He carefully placed his carry-on in the overhead bin of the full-to-capacity plane before gently easing himself into the seat next to me.

“Not much room in these chairs,” the big man mumbled, as he fished around for the seat belt while trying not to bump up against me. I scooted closer to the window to give him additional room.

Settling in for the three-hour Kansas-to-Phoenix flight, he folded his arms across his thick barrel chest and let out a deep sigh. His meaty hands were broad and calloused; his face freckled and tan. He wore new denim cargo pants, the kind with lots of pockets for tools, and suede leather athletic shoes. His collared tee had an alligator stitched on the breast pocket. He smelled of aftershave. He and the passenger to his right exchanged names before he took a deep breath, shook his head and, in a slow country drawl, answered his neighbor’s “Where ya headed?” question.

“Well, I’m going out to Tucson to go golfing. I lost my wife a year ago this last January 21 and I’m just bumming around now. I started working the farm at 13 years old. A cousin of mine was my first schoolteacher and my first employer. She hired me for 50 cents an hour and I sure thought that wasn’t enough money for all that work. I hoed chuckleburs out of the corn. After school I’d grab my girlfriend and we’d go down to White’s old greasy spoon and get a sack of hamburgers. They were five for a buck back then. I’d put gas in the farm truck and still have money left over for a show on Saturday. You sure can’t do that anymore,” he laughed.

I point out that 13 seems awfully young to be driving, or to have a girlfriend.

“Aw, I was a big kid,” he shrugs, “and things is different on a farm. I learned to run all the equipment that first year. I farmed her place for 56 years. She lived to be 102 and, when she died, I quit, too. I had 1,200 acres of my own, plus her place and I just got tired of it all. I had six kids, three of them were early on, then I waited 14 years because I wanted to space ’em out, then I had three more. The boys took over for me for a while, but none of them ever assimilated to the farm and that’s OK; I didn’t want ’em to. I wanted them to have their own lives, not like me. They’re all doing good. One grandson is a ball player. You know, they give those kids an ungodly amount of money these days. But that’s OK; he’s bringing it back home, back to his town. He’s hired hisself an architect out of Kansas City and he’s building this big ol’ house. He’s got a 200-foot heated driveway. It doesn’t even snow that much where he’s at, but he’s got a heated driveway.”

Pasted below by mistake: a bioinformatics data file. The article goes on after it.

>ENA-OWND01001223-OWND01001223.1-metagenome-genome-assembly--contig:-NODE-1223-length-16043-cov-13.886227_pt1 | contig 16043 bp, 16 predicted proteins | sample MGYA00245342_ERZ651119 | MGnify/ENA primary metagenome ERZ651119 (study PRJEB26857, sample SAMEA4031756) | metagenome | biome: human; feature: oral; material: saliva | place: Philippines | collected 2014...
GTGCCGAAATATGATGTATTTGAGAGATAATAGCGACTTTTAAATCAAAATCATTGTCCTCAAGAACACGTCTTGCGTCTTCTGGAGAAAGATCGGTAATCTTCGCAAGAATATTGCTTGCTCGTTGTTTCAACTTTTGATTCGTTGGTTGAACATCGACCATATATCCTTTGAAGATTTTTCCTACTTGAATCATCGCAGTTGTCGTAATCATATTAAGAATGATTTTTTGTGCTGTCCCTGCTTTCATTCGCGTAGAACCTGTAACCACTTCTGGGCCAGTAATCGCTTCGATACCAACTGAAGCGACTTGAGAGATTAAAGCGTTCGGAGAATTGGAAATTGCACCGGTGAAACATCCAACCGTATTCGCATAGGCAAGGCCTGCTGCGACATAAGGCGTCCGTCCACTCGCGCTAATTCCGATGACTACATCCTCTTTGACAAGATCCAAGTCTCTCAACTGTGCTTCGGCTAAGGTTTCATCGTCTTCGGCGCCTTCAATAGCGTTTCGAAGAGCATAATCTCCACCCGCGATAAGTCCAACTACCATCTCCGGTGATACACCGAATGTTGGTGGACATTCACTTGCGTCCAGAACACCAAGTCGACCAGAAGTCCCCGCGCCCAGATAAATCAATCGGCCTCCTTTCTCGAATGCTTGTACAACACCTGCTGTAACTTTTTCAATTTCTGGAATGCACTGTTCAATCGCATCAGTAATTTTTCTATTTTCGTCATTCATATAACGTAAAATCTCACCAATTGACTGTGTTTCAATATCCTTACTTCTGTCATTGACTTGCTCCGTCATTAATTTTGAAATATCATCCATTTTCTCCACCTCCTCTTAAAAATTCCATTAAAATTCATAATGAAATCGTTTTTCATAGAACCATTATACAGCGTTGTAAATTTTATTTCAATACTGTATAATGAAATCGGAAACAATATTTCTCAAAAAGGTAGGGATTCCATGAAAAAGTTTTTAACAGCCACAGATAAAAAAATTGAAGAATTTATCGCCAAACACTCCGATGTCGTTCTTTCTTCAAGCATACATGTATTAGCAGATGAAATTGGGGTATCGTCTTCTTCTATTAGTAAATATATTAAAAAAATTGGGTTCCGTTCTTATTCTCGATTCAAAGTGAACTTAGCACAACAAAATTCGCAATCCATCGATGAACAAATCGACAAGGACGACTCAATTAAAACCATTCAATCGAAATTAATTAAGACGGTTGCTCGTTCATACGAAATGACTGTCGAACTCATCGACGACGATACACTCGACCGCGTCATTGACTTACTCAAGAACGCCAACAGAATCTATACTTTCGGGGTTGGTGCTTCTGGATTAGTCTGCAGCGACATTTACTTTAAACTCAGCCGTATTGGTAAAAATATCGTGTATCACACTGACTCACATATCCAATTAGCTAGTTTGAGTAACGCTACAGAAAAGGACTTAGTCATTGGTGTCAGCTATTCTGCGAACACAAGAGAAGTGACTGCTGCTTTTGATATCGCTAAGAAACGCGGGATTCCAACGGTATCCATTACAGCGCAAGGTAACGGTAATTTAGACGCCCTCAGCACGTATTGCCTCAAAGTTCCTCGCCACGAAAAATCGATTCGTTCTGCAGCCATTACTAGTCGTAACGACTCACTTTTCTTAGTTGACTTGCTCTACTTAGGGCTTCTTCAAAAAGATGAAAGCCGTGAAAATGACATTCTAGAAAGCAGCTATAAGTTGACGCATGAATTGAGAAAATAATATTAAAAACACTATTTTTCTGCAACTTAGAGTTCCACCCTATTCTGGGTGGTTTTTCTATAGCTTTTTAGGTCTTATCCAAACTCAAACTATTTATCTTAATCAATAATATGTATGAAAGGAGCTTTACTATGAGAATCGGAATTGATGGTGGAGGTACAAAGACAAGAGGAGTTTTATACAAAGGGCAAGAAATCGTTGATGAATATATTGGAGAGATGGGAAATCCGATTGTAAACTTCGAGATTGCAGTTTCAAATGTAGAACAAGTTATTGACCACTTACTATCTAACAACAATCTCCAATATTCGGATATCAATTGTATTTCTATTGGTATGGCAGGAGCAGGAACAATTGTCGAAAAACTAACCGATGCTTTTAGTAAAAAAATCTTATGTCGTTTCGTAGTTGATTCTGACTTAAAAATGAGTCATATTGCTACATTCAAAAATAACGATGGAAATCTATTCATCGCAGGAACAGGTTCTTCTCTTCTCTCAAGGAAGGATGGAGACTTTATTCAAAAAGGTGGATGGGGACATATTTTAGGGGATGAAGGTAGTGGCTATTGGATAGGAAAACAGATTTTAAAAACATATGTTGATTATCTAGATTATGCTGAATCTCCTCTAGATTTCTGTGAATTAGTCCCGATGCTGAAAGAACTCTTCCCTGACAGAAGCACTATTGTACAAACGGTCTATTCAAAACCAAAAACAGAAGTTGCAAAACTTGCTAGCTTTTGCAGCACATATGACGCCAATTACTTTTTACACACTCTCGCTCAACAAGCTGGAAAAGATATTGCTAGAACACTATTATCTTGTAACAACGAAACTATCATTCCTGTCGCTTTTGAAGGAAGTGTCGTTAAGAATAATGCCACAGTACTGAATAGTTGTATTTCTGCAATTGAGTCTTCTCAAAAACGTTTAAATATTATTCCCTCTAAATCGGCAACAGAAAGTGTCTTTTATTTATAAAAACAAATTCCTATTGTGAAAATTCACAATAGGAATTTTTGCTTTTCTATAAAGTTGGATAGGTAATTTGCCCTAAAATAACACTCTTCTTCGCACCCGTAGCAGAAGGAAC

Our fellow passenger is a farm equipment salesman and asks Jed about his combine, which causes the big man with the kind voice to sit up straight.

“You know, a guy could spend a million bucks on a combine, now. Back then, I thought I was in tall cotton when I bought my first 13-foot header. Shoooot! Nowadays they have 40–50 foot headers that go way out to there! And straw choppers, a guy can spend $60,000 on one of those. We’d grow milo, corn, lots of soybeans, clover. We rotated crops. With the droughts and all, farmers can’t survive.

“You know, you have to have a $700 acre, which means you have to space your corn at every 7 inches. I used to put 20,000 seeds per acre and people thought I was crazy for planting that close. They said it’d never grow, but now, shoot, they’re up above 30,000 an acre, and a bag of seeds is 80,000 seeds per bag. A bag used to cost $80. Now, that very same bag of seed corn is $230 so you just flat gotta make $700 an acre just to survive.

“I’m glad I’m out of it; it’s just too much to worry about. I sold everything and I told the kids they’re on their own. All I have to do now is just bum around and enjoy myself; I’m spending every dime of it golfing. Wish I’d a listened to my wife and retired earlier. If I’d a known then how much I was missing I’d have quit way before I did. Before she died, anyway. You know, that first girlfriend I was telling you about? That was her. We got married but didn’t get time to have much fun; we just worked the farm, but we were a good team.” He fell silent for a while, alone in his memories before he nudged me with his elbow.

“So where are you headed; what do you do for a living?” he asks. I grin and tell him I ride my motorcycle all over the country and get to meet cool people like himself. Jed shakes his head in disbelief and chuckles.

“No kidding? Well, there ya go. See, you gals get this stuff figured out faster ’n us guys. You know how to have fun and live life, but it takes us guys a while longer to figure out how to enjoy ourselves. Good for you. Sure wish I’d have listened to my wife back then, but I’m making up for lost time now.”




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